Scientist who won’t divorce wife fired from university post

Oded Guez was excommunicated by rabbinical court, declared persona non grata in synagogues until he ‘unchains’ spouse

Illustrative: A man stands outside the Jerusalem Rabbinical Court. (Miriam Alster/Flash90)
Illustrative: A man stands outside the Jerusalem Rabbinical Court. (Miriam Alster/Flash90)

A scientist who has for years been refusing to divorce his wife was fired from his position at Bar Ilan University over the weekend, after a Jerusalem rabbinical court excommunicated the man and ordered the publication of his name, photo and personal details.

The Rabbinical High Court of Appeals last week issued a herem – a writ of banishment — against Oded Guez, a physicist at Bar Ilan University, because he had refused to give his wife a divorce, the Ynet news website reported Friday.

The university said Guez had already been suspended from working at the institute’s physics department a year ago, Haaretz reported.

The herem says Guez is not to be honored, hosted, allowed to attend synagogue or even be asked as to his health or visited at home if he is ill, among other prohibitions, “until he relents from his stubbornness and listens to his betters and he unchains his wife and gives her a get [religious divorce].”

The unusual sentence was issued after Guez failed to show up for a hearing. He had appealed against the rabbinical court’s ruling last year to publish his name but lost at the High Court of Justice.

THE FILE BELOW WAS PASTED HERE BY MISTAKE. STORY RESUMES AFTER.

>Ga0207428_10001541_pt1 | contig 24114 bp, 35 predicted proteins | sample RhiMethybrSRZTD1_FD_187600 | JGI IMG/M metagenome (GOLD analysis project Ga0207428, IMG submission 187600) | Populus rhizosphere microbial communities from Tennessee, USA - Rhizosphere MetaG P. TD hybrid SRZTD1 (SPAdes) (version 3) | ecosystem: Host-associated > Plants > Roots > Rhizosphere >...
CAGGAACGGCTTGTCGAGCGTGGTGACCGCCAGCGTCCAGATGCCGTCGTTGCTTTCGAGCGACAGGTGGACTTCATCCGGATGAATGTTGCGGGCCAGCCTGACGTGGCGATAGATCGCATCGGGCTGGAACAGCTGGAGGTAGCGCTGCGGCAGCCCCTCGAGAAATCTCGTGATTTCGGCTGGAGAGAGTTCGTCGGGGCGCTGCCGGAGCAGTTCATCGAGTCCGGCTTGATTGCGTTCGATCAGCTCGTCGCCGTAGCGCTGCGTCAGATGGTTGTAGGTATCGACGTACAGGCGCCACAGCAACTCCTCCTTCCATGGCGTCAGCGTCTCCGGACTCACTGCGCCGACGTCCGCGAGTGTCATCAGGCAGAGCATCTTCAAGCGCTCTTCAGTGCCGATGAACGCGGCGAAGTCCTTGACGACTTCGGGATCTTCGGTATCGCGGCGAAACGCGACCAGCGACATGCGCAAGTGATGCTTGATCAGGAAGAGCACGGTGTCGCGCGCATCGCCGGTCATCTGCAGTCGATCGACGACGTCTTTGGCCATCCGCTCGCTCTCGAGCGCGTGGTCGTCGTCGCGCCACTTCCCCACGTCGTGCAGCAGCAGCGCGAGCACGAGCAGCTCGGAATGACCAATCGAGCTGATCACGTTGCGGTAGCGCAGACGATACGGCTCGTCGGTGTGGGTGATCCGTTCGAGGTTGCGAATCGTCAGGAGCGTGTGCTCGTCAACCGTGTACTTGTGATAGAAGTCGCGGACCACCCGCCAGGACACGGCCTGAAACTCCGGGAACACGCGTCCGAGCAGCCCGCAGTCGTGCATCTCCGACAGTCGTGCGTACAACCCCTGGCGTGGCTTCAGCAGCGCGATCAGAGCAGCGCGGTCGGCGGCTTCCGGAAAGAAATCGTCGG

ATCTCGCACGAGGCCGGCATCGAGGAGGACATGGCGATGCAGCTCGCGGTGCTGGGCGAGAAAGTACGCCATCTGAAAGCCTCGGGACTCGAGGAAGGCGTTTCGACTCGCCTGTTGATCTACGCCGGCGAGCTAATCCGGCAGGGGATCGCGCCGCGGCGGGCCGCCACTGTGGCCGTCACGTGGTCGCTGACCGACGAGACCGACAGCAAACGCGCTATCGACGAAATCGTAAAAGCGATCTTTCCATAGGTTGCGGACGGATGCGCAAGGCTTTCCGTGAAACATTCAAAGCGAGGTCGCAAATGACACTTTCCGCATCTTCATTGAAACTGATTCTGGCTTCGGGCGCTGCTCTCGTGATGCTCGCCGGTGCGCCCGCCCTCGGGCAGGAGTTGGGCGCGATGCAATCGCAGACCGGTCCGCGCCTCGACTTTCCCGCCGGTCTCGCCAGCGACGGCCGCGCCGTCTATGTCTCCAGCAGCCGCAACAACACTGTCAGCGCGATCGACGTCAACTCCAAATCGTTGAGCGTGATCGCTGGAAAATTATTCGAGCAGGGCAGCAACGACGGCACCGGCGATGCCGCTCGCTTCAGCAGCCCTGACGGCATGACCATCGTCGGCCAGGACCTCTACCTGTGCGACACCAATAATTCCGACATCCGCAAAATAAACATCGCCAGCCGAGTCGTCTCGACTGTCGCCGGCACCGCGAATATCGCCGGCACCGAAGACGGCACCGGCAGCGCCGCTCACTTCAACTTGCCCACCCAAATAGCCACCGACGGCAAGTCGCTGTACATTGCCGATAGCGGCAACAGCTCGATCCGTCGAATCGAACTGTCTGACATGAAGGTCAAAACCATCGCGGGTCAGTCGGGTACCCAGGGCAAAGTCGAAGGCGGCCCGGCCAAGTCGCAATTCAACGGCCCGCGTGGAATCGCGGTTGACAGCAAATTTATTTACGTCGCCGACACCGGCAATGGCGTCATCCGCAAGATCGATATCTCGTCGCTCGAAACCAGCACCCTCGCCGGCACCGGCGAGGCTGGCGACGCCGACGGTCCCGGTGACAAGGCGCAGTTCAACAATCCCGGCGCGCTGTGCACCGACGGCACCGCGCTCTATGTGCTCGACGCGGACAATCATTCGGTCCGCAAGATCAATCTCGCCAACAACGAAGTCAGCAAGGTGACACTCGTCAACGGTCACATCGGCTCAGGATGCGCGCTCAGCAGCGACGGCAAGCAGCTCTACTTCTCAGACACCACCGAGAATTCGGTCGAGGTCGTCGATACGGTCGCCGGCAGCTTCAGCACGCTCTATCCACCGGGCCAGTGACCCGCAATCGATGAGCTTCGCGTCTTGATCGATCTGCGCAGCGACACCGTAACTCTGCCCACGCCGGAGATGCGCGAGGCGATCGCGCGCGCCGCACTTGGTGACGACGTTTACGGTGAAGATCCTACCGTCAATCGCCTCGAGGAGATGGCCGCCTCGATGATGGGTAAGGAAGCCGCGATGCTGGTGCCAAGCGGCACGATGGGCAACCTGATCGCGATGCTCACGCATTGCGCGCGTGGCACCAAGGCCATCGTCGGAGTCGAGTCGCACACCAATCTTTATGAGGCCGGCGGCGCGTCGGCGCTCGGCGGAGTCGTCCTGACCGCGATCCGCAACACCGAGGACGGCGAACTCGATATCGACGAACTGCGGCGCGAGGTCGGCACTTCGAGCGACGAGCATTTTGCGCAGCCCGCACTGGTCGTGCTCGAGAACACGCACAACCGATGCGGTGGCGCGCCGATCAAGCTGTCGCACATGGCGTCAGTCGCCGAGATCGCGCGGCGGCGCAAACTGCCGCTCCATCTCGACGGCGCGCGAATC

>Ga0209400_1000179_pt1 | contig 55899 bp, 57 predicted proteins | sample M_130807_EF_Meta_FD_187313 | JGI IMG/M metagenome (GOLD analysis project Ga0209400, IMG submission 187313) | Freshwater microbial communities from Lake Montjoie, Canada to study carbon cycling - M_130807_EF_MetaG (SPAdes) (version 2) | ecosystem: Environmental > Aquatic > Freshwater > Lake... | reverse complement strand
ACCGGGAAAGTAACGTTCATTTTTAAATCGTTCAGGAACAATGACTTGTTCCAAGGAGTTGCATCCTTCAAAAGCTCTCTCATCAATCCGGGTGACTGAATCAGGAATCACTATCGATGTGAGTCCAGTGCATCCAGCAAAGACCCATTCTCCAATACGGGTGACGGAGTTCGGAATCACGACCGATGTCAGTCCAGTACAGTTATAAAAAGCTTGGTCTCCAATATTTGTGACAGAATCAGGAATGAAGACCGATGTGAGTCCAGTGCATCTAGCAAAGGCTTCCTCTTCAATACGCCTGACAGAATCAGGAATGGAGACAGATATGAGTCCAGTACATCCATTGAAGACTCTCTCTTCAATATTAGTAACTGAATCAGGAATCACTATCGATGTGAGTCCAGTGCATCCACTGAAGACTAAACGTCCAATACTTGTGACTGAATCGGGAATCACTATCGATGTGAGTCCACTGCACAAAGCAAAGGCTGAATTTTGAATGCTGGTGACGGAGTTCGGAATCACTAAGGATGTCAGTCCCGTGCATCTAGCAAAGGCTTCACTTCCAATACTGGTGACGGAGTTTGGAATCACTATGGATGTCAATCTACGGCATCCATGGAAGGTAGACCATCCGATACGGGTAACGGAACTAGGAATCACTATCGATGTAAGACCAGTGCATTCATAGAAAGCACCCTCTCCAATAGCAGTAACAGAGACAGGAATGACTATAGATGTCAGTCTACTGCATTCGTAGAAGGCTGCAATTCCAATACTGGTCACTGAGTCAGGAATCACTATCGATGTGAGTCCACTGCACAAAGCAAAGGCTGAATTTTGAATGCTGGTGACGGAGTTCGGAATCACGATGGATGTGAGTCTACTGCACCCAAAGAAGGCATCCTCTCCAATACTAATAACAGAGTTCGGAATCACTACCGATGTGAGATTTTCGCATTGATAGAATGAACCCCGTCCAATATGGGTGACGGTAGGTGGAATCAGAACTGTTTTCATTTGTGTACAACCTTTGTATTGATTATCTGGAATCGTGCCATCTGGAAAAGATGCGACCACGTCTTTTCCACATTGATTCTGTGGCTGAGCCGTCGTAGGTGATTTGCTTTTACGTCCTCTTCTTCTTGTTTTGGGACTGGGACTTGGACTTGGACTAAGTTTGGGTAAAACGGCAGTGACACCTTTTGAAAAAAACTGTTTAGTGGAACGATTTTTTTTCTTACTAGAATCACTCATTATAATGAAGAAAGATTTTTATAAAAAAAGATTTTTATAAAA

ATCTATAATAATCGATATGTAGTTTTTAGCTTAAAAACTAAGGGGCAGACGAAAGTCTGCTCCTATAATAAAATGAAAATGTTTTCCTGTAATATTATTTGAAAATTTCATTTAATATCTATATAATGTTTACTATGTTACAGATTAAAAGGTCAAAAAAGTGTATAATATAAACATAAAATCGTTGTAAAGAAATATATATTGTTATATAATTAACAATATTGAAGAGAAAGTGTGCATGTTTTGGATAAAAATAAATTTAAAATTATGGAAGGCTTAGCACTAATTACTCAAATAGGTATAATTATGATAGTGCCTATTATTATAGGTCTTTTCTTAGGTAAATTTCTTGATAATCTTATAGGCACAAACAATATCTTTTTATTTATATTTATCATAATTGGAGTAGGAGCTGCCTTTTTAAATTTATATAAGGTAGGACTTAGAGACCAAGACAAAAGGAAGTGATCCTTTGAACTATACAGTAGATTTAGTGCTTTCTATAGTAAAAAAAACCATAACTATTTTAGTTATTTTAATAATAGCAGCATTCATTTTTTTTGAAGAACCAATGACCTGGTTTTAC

Oded Guez (handout via JTA)
Oded Guez (handout via JTA)

In Israel, rabbinical tribunals function as family courts for Jewish citizens and are part of a general judiciary that also has Islamic Sharia courts. These religious tribunals have the authority to grant child custody and impose heavy fines and even jail sentences.

In Judaism, women who are not given a get by their husbands are called agunot or “chained women,” as they cannot remarry according to Orthodox Jewish law. Any children they have out of wedlock may not marry under religious Orthodox law. Religious judges, or dayanim, do not have the authority to nullify marriages of reluctant husbands.

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